The Green Bay Packers season ended with their embarrassing 37-20 loss to the San Francisco 49ers in the NFC Championship Game. The 49ers dominated the game from the start, taking a 27-0 lead at halftime aided by a dominant running game that gained 285 yards gained on the ground.
Aaron Jones scored twice for the Packers while Aaron Rodgers threw for 326 yards and two touchdowns in a losing effort.
Here are 10 things we learned from Green Bay’s loss to San Francisco:
1. The Packers Couldn’t Stop the 49ers Running Game
The 49ers ran the ball at will on Green Bay, so much so that they only threw eight passes all game. Why pass when you don’t have to? San Francisco gained 285 yards on the ground on 42 carries and those numbers include three plays in victory formation that ended the game.
The 49ers averaged 6.8-yards per carry, an unacceptable total no matter how you break it down. They also had nine rushes of 10 yards or more in this game.
Raheem Mostert did most of the damage, rushing 29 times for 220 yards and four touchdowns. Mostert averaged 7.6 yards per rush.
The Packers defensive front seven was dominated by the San Francisco offensive line throughout the game and the linebackers and cornerbacks did a terrible job of contain on the outside. Too often, the outside linebackers and corners didn’t stay in their lanes and moved inside on fakes, allowing open lanes for the San Francisco runners to through.
Without stopping the run, the Packers had little chance of winning this game.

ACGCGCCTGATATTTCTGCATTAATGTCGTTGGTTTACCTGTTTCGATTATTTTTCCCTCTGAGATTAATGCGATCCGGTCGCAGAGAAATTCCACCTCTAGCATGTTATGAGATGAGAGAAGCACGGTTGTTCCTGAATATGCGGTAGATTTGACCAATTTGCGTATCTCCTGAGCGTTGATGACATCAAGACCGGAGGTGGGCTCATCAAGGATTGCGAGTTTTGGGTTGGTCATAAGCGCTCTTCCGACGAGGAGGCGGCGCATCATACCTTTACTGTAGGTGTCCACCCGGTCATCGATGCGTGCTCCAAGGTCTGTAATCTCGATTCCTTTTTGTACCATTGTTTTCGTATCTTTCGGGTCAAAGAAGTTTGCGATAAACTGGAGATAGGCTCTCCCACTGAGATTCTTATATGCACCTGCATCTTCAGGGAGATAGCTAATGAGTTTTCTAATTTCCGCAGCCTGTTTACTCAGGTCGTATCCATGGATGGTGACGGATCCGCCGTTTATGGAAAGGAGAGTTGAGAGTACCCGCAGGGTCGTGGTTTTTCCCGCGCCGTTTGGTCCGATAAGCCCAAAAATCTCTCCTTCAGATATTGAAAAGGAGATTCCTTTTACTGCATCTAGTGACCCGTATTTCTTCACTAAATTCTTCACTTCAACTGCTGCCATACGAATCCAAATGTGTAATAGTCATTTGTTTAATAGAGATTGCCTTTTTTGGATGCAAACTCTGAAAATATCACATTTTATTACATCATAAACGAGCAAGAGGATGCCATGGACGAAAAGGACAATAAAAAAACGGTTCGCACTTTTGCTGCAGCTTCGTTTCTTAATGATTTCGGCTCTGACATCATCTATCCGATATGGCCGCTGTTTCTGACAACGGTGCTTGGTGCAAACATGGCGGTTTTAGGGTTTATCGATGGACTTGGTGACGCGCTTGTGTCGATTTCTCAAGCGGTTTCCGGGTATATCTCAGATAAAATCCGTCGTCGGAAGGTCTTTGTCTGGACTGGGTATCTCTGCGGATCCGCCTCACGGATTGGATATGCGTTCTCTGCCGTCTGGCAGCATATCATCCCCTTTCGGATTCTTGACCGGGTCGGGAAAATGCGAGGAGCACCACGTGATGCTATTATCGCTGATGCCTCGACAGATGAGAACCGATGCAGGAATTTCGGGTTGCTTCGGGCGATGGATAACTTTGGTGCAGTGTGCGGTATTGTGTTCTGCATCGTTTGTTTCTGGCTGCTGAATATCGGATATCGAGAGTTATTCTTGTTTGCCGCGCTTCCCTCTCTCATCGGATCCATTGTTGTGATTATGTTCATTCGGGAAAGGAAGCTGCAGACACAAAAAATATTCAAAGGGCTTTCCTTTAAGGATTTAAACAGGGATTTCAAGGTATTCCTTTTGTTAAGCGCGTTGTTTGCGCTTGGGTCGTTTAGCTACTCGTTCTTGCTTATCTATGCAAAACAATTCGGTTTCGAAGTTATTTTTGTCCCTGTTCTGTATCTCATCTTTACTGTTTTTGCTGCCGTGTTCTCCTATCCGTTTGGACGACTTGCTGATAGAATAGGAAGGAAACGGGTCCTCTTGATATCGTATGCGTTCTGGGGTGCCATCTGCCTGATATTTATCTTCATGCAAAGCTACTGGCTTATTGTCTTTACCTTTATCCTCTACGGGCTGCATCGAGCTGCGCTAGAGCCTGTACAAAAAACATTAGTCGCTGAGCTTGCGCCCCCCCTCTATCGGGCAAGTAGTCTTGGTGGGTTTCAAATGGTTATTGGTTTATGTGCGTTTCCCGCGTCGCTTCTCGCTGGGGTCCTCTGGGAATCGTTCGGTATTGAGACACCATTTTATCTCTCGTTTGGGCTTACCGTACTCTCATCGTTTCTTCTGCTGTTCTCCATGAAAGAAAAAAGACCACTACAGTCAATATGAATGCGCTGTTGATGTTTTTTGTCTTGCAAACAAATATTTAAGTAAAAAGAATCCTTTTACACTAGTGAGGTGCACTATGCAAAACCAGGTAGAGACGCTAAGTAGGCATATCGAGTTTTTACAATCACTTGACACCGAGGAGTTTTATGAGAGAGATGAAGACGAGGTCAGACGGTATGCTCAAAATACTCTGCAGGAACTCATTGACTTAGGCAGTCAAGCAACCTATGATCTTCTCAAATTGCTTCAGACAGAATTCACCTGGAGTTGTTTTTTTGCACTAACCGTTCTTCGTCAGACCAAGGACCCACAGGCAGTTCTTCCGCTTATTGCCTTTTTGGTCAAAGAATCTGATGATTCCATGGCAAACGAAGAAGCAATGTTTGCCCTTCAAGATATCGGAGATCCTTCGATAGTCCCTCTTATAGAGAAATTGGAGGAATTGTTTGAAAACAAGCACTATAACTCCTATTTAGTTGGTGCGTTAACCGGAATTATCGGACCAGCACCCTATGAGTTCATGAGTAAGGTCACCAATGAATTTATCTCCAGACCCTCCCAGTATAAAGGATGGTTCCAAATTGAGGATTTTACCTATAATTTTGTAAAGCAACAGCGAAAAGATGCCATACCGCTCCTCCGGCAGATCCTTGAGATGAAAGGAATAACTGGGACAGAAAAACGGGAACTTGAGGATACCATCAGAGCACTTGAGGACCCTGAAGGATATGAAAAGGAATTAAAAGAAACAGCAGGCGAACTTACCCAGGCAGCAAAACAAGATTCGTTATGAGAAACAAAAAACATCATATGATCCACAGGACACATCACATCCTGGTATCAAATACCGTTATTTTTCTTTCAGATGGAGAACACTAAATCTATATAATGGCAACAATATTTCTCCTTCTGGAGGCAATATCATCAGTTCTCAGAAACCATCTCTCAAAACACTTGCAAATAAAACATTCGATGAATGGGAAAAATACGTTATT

2. The Green Bay Offense Self Destructed
The Packers offense struggled to move the ball consistently until the game was already out of reach. Green Bay’s only sustained drive of the first half ended when Rodgers muffed the snap from center at the San Francisco 25 and the 49ers recovered.
The Packers also turned the ball over gain late in the half when Rodgers were intercepted by Emmanuel Moseley and that helped the home team add to their lead just before intermission.
Penalties and sacks also disrupted several drives as the offense struggled to protect Rodgers and move the football.
Yes, the offense did move the ball in the second half but by then, it was too late.
Matt LaFleur tried some roll outs and quick passes, but the Packers had no answer for the San Francisco defense who shut down Green Bay’s offense in the first half and put the game out of reach.
3. Davante Adams Was Not a Factor in the First Half
Adams caught a pass on the Packers second offensive play which gained seven yards and then was a forgotten man for the rest of the half. In fact, it was his only target in the first two quarters.
The 49ers were determined to shut down Adams after he dominated the Seahawks a week ago and they did in the first half. They matched Richard Sherman, their top cover corner, on Adams no matter where he lined up for most of the first half. Rodgers and LaFleur were hesitant to challenge Sherman and that eliminated Adams.
In the second half, Adams had eight catches for 131 yards including a 65-yard bomb that saw him beat Sherman deep with a great move at the beginning of the pattern. But by then, the game was all but out of reach.
4. Aaron Rodgers Couldn’t Throw Downfield in the First Half
The 49ers sacked Rodgers three times in this game, but in the first half, they didn’t let the Packers get the ball downfield. Nick Bosa and company were in Rodgers’ face and forced him to throw before he wanted to on several occasions.
While the Packers quarterback completed 9-of-12 passes in the first half, he gained only 65 yards or 5.4-yards per attempt. His long completion of the half was 23 yards.
The 49ers also had Rodgers’ favorite receiver blanketed (see item 3) and that limited the overall effectiveness of the Green Bay passing attack.
5. The 49ers Didn’t Have to Throw
If I told Packers fans before the game started that the Green Bay defense would limit Jimmy Garoppolo to 77 yards passing, most of them would have taken it in a heartbeat. But the fact is, with the running game pounding the ball so effectively, San Francisco had little reason to throw the football.